Last week I had the fantastic opportunity to interview a band I really like, so of course I was totally freakin’ excited – like, butterfly tummy excited. Yes, I’m a massive fangirl, and I do not have an ounce of shame. That was until I found out that the interview would be over the phone with the lead singer – cue unnerving, stay awake all night PANIC. The excitement quickly dissipated.
You see, not only am I a cringe-inducing fangirl when it comes to groups of men, possibly with tattoos, that can string lovely sounding rhyming words together whilst expertly playing some kind of instrument; but I’m also the world’s biggest wimp when it comes to holding a conversation over the phone with another human being. Why, you ask? Well actually, I can pinpoint the EXACT moment my telephone conversing skills were stripped from me, and I was never the same again…
(Harps play while the flashback sequence begin)
I was a shy child/mid-teen. Like, really shy. I liked books, quiet, and hanging out alone in my room in the quiet, reading a book – so I was never really good at talking to someone I had never met, especially if I couldn’t see actually see them.
One night during dinner with the family, we were talking about getting some kind of tickets – I can’t remember exactly what for – and it was agreed that we’d ring up the box office to ask about the prices for these mystery tickets (pre-iPhone days, basically the Stone Age). My mum knew I hated talking on the phone, but in an act that I can only assume was supposed to make me feel more confident at it, told me that I had to ring up an operator to get the number for the ticket box office. Terror flooded me – no bloody way was I doing that. Dream on sister, this family shenanigan would just have to be called off.
But you know how mums are, and eventually I was handed the phone and pressured into it by my WHOLE family – all sitting around the dinner table staring at me expectantly. I took the phone, dialled the number and basically tried to act super chill, until another person actually answered and spoke, and all the chill I had ever managed to muster up in my whole life helpfully vanished, instantly. In full panic mode, the conversation went something like this:
Operator: “Hello, how can I help you today?”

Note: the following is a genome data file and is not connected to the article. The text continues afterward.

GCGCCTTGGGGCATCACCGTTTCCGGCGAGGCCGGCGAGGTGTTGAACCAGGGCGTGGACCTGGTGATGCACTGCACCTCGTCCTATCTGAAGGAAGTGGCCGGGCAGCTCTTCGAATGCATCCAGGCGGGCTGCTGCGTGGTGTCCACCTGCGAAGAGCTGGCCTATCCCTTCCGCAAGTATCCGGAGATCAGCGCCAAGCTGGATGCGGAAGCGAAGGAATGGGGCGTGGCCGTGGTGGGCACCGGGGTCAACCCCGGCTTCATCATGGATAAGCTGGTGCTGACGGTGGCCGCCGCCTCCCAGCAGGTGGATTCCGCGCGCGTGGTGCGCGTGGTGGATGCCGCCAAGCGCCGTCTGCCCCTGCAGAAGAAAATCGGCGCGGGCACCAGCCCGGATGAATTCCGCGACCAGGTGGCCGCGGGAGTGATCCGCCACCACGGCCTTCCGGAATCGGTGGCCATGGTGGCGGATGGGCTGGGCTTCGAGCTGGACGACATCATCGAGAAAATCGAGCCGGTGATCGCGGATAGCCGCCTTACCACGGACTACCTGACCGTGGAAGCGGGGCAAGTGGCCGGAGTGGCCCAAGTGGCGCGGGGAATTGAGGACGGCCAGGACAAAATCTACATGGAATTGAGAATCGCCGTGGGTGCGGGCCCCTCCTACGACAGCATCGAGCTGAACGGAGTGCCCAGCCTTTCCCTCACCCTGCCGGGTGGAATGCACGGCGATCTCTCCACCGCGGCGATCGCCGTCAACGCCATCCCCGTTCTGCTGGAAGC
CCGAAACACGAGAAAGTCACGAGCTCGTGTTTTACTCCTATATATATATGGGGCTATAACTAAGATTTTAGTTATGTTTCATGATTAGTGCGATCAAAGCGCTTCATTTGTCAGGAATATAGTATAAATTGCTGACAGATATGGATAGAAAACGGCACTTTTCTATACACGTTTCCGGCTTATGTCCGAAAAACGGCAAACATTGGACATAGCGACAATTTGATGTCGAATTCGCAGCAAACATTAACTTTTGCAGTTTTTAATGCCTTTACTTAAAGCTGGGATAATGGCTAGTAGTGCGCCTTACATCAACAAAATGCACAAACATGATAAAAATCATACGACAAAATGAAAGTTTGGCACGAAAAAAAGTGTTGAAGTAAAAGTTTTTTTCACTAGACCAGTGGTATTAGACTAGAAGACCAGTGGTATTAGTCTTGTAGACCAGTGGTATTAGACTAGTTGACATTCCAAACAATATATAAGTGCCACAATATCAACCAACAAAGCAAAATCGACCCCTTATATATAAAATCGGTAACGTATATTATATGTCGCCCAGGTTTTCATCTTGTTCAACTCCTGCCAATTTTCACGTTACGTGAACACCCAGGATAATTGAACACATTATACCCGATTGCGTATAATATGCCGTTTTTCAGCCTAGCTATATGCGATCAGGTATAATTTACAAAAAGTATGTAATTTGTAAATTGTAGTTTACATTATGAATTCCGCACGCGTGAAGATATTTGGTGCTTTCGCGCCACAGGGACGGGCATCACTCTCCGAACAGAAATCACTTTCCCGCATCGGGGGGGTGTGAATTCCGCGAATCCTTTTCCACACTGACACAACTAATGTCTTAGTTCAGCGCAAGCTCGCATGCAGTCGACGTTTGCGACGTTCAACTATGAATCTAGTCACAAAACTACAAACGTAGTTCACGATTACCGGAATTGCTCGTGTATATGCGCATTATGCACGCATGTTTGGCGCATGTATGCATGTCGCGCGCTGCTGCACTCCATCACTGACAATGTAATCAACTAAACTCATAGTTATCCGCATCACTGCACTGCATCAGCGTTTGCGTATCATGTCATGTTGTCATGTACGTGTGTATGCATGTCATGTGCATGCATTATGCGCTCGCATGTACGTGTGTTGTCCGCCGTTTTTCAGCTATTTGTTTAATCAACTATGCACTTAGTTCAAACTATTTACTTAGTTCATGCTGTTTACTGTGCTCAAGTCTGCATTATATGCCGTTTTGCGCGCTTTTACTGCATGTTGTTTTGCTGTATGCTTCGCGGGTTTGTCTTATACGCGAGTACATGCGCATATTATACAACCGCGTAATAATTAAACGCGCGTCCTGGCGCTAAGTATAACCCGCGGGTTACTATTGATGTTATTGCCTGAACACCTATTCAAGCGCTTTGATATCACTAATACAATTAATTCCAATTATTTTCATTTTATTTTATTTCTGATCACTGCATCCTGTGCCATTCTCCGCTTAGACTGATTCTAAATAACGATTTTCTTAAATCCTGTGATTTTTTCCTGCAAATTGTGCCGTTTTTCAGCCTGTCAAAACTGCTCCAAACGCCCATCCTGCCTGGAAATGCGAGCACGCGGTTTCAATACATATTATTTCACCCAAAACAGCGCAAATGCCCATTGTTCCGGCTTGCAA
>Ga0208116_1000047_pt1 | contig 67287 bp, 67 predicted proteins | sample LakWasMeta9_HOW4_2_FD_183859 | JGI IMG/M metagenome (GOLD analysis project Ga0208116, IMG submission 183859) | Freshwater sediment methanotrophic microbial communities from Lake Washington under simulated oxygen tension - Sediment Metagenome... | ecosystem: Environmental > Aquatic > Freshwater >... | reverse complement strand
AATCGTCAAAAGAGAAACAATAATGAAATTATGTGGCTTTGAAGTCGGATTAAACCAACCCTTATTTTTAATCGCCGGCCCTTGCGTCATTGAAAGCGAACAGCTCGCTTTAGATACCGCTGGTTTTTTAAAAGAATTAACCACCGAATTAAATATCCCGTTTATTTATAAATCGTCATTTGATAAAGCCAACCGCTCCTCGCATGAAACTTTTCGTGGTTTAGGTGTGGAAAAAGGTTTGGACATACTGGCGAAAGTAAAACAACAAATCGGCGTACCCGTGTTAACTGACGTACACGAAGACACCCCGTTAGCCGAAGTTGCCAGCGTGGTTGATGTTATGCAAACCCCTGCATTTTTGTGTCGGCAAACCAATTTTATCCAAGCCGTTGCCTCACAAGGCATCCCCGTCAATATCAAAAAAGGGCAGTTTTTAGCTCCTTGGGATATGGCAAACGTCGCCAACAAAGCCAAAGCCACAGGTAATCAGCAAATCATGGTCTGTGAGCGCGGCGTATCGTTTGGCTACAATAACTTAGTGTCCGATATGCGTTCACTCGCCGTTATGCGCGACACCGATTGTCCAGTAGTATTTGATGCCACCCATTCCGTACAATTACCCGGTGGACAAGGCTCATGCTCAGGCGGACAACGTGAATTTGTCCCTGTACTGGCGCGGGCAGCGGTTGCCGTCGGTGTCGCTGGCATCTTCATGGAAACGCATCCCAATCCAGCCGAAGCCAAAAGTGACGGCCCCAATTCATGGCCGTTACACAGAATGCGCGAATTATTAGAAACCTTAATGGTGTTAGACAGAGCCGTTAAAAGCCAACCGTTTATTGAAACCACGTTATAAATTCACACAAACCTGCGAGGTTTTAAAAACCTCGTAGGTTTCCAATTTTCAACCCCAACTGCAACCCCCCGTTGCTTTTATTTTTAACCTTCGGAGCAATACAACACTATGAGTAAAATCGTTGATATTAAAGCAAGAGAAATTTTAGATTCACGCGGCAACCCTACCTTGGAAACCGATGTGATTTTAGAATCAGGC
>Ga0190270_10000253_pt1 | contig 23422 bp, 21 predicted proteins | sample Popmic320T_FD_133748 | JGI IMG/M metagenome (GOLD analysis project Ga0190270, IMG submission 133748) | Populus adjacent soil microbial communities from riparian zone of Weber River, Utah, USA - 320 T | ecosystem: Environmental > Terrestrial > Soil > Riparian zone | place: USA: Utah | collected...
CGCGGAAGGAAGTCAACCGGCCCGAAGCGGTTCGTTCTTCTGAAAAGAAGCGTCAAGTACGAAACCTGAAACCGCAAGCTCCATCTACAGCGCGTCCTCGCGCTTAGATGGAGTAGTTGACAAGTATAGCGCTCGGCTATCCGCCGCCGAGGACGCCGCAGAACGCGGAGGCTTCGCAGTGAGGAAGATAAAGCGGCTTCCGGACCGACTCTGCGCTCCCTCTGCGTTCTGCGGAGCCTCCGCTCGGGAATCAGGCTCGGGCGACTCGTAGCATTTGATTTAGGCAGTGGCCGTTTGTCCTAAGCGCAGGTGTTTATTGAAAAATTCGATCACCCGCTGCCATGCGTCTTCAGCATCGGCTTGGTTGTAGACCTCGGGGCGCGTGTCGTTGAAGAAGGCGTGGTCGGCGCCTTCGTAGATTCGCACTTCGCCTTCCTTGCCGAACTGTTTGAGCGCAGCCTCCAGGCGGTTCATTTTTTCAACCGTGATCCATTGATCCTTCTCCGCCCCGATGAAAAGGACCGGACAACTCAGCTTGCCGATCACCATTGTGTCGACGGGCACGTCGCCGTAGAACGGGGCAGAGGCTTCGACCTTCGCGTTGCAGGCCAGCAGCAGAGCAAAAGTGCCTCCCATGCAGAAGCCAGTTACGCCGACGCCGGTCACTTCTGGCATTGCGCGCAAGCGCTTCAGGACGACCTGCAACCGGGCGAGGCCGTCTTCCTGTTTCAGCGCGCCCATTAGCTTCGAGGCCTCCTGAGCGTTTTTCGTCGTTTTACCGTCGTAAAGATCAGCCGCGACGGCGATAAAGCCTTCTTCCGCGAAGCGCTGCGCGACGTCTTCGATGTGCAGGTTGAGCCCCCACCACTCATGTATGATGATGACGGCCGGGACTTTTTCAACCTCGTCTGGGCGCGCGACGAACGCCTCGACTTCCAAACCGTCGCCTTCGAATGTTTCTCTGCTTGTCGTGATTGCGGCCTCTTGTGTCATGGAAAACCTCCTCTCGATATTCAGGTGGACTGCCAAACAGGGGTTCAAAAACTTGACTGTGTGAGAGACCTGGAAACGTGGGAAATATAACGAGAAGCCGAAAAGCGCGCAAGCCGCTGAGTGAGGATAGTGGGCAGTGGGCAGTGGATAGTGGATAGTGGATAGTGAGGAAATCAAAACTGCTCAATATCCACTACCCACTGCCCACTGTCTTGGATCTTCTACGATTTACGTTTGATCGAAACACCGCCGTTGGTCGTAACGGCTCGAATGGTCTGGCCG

Me: “Oh… hello… can I have the number for the…”
Me: “CAN I HAVE THE NUMBER FOR THE BOCKY WOCKY?”
*hangs up in complete shock while whole family roars with laughter around me*
But it didn’t stop there. Determined to further my humiliation, my mum still insisted we simply HAD to have the number for this bloody box office. She then made me call back, APOLOGISE for hanging up, and do it all over again. It was a good three tries before I got the number, and by that time I was suitably not in the mood for whatever this important outing actually was.
(Harpy harp harp – end of flashback sequence)
I don’t know what the bocky wocky is, or why it came out of my mouth that day, but my family will not ever let me forget that phone call, and it still haunts me to this day, at 25 years old. To the point that I would literally (and I do not use that word lightly) rather die, than have to hold a phone conversation – especially if there will be other people, with working ears, who will be around to listen. When I worked in an office and my manager asked me to call someone, I would try every other method of communication possible before I had to do so, including carrier pigeon, smoke signals and morse code. Unsurprisingly, I didn’t get away with this every time.
So back to the modern day, you can imagine the absolute wreck I was waiting for this guy to call me. I was shaking, I was panicking, and I had complained to everyone around me how I should never EVER have agreed to this in the first place. Strong music journalist I was not.
But d’you know what? It was fine! All the panic, all the stress, all was relieved by just having a conversation with a guy on the phone like he was an old pal – admittedly a pal that I have never met. Sure, the added pressure of recording it freaked me out, and I had to painfully listen to the whole thing back all over again, and there were moments where I definitely should have stopped talking, but I held my own! On the phone! With a rockstar! And I didn’t have to hang up in panic as a last resort!
I am definitely not cured of phone word vomit just yet, but I do have a whole new appreciation for my new fave band. I don’t know about you, but I think this means I’ve earned a gin.
Like this? Want to read the interview?